He’s your friendly old neighbour, the kindly man who always stops to talk to you at your local coffee shop, the elderly gentleman who’ll give up his seat for you on a crowded train. Yes, there’s a certain, likeable familiarity we can identify in a man like Bill Cunningham.
Indeed it cannot be denied that at 82 years of age and dressed in a twenty-dollar blue workman’s coat; bicycle-riding Bill makes for an unlikely fashion commentator and style anthropologist.
For decades, Bill has chronicled trends in both everyday street fashion and at high society events for the New York Times ‘Style’ section. The eponymous Zeitgeist documentary, ‘Bill Cunningham New York’, presents as a part-scrapbook, part-tribute to the life and photography of Bill Cunningham and his contribution to fashion in the 20th to 21st century. The sheer importance and influence of Bill’s work is made clear from the very beginning of the film, as is the respect he has garnered from some of the industry’s most iconic individuals.
“We all get dressed for Bill”, testifies the infamously icy, Vogue Editor-in-Chief Anna Wintour; proving that even the fashion Gods bow down to Bill. Wintour alongside other prominent New York personalities, including: Tom Wolfe, Brooke Astor, Anette De la Renta and David Rockefeller who are all unanimously connected in their mutual love and respect for Bill and his photography. Joined by some of Bill’s closest friends and associates such as: Kim Hastreiter and Editta Sherman - the interviewees in the film paint an endearing portrait of Bill through their anecdotes and affectionate praise, which ultimately work to canonize him as a modern-day legend in photographic journalism. As poignantly stated in Rotten Tomatoes’ review of the film, “Cunningham’s enormous body of work is more reliable than any catwalk as an expression of time, place and individual flair”.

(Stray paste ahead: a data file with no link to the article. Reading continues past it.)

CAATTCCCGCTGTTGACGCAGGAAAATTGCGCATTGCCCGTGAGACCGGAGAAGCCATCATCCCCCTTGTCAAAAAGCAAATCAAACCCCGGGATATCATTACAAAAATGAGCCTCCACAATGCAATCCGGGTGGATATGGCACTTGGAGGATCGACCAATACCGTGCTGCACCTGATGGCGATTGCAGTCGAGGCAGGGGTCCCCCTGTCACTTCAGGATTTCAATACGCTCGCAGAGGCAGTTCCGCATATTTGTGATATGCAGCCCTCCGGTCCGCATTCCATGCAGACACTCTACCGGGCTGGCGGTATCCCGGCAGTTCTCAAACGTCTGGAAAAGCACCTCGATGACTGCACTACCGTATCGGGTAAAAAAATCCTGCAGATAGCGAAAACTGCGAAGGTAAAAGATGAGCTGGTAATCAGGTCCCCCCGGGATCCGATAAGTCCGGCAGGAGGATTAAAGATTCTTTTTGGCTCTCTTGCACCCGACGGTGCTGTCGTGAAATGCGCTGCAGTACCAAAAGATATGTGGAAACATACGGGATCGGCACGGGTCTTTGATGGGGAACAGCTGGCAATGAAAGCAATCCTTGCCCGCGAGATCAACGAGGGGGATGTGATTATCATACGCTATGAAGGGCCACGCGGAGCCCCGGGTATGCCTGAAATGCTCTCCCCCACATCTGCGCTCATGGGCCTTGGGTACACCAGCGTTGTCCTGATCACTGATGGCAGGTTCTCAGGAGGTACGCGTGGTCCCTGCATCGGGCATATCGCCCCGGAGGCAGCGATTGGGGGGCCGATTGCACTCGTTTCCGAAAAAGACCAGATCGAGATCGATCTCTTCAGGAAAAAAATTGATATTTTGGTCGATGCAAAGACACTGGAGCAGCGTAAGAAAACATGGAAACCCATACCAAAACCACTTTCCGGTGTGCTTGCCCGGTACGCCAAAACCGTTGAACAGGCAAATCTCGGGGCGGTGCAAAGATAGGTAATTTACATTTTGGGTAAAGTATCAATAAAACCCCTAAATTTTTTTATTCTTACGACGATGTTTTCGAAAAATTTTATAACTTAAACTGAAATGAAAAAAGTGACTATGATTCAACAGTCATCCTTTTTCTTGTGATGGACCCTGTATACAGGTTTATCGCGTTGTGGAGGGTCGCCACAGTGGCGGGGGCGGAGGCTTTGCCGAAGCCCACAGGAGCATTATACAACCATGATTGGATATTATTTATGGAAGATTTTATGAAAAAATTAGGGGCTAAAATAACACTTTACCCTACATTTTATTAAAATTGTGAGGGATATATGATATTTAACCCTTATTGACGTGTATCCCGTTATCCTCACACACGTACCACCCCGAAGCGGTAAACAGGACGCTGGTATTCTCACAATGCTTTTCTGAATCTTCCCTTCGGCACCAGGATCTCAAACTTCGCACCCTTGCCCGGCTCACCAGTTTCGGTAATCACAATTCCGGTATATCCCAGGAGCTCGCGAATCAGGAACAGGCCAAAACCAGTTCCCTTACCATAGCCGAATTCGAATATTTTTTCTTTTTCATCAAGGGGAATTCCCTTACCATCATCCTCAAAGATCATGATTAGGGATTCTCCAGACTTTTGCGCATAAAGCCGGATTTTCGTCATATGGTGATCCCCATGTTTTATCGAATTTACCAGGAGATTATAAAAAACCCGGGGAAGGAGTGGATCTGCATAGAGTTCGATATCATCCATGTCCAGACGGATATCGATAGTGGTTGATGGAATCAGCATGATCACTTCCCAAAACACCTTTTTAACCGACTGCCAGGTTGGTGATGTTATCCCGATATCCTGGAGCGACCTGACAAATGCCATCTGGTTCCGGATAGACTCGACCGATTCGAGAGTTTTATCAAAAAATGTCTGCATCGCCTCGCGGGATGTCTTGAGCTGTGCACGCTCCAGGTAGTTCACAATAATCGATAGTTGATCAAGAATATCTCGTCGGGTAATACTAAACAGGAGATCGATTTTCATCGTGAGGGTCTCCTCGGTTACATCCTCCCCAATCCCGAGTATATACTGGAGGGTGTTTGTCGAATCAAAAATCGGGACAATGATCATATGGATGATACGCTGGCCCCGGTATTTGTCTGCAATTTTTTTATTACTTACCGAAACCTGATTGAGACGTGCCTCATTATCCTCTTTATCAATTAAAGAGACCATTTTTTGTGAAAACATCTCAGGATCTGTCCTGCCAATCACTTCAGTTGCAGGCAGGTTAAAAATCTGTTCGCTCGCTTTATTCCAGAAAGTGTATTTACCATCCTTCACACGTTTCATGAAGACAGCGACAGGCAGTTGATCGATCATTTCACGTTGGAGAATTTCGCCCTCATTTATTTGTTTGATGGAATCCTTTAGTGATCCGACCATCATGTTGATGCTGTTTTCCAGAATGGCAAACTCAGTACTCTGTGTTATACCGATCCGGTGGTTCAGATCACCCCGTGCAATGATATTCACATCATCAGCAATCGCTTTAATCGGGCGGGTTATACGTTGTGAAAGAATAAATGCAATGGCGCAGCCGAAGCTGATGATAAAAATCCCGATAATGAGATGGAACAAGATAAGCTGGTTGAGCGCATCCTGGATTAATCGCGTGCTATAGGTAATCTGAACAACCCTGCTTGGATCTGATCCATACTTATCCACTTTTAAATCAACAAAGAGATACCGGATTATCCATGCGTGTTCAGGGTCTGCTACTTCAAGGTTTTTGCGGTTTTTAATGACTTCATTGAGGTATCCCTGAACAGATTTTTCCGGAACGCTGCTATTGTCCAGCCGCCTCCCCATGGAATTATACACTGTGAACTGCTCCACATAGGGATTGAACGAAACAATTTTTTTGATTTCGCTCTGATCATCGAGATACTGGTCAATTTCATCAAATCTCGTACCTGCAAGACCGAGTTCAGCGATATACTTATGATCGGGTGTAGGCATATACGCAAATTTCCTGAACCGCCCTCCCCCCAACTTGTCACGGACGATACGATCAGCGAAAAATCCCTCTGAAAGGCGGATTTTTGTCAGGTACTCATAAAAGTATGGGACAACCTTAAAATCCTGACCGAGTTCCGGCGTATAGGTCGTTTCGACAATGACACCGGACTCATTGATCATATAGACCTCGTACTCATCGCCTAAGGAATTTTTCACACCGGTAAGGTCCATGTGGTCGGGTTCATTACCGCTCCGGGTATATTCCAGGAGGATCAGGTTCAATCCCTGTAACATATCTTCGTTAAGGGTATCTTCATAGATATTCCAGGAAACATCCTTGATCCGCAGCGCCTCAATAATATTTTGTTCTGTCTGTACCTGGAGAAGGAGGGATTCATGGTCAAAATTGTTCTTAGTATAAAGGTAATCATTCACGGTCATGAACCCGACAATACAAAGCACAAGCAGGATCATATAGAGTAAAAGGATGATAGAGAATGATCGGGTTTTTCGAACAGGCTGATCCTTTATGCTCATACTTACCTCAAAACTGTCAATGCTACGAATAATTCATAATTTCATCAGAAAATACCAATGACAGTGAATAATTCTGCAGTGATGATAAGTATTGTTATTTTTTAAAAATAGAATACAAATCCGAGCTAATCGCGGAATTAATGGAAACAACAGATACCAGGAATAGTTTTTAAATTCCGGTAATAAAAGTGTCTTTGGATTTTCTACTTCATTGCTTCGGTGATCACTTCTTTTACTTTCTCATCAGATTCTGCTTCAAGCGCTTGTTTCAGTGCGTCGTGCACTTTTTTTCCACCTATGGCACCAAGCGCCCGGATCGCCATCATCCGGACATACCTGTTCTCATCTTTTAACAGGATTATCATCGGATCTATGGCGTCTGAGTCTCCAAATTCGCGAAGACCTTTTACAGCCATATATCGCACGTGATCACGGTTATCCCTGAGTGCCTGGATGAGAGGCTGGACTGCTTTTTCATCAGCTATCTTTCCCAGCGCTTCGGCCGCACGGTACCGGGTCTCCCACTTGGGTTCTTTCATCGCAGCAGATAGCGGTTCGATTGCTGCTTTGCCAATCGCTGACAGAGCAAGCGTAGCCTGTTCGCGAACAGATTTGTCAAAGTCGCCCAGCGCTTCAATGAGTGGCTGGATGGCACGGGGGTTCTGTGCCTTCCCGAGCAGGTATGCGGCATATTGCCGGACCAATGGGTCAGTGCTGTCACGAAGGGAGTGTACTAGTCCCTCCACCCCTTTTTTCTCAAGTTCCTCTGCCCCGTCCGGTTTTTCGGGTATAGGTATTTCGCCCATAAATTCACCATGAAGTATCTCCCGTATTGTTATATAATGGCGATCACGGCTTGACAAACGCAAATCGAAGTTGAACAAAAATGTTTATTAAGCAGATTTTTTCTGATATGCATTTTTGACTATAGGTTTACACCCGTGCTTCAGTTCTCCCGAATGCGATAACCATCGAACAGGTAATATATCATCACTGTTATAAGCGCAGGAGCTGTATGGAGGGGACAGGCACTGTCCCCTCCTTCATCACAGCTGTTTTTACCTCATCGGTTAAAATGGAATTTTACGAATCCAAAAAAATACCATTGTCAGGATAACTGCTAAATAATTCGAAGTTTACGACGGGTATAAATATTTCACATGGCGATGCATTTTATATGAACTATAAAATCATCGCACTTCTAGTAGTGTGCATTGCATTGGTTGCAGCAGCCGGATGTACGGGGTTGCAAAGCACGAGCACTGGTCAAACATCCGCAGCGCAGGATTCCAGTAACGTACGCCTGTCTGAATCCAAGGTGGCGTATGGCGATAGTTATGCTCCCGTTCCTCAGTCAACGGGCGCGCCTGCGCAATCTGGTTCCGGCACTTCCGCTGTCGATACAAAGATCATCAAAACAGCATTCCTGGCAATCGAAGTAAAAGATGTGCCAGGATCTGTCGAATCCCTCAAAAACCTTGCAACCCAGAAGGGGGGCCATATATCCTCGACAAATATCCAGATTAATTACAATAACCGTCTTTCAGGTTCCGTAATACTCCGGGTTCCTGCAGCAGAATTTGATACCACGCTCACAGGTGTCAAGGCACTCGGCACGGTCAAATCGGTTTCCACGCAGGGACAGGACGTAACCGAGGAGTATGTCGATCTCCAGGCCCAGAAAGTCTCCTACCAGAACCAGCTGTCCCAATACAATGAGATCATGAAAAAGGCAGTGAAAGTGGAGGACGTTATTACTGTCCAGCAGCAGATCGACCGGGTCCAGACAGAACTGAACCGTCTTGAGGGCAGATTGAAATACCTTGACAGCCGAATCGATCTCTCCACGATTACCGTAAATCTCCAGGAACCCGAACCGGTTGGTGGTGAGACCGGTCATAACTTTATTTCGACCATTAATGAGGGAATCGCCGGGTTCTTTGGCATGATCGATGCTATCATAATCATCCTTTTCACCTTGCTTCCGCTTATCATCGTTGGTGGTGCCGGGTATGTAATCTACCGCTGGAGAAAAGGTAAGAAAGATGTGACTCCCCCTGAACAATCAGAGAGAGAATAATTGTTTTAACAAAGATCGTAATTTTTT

Perhaps one of Bill’s most remarkable qualities is his inexorable passion for his work and unrelenting desire to share with the world what Harold Koda (chief curator at the Costume Institute at the Metropolitan Museum of Art) describes in the film as “ordinary people going about their lives, dressed in fascinating ways”. A simple man of simple tastes, Bill leads an uncomplicated, no-frills existence and this transcends in both his professional and personal environments. He works without assistants or camera crew: just Bill, his SLR and his bicycle.
Whilst the subject matter of Bill’s photography and subsequent core of his passion, presents as a flamboyant hotchpotch of models, socialites, eccentrics and avant-gardists – Bill himself maintains a guarded distance from everything around him and remains first and foremost, the humble observer. Despite his frequent declarations of love for fashion, the opulence of elite style and fearlessness of freedom dressing, he is very much a conservative man of routine and modest taste. He seeks beauty and individualism in others’ fashion, yet does not participate in it himself.
Maybe this is the key behind Bill’s brilliance: he is infatuated with fashion but not consumed by it like so many other “slaves to fashion” before him. He gives himself completely to this pursuit, but without losing his sense of self within it. As Carina Chocano stated in her review of ‘Bill Cunningham New York’, “if the film suggests that there’s something bittersweet about a life dedicated to a single pursuit cultivated with an almost religious fervor, it also stands in awe of its subject’s seemingly inexhaustible, self-abnegating capacity to remain attuned to the expression of others”.
‘Bill Cunningham New York’ is an insightful and evocative portrayal of a dedicated artist, with a pure, impenetrable passion for fashion, which according to Bill, “is the armor to survive everyday life”.
'Bill Cunningham New York' is currently showing at Palace and Nova cinemas in Melbourne.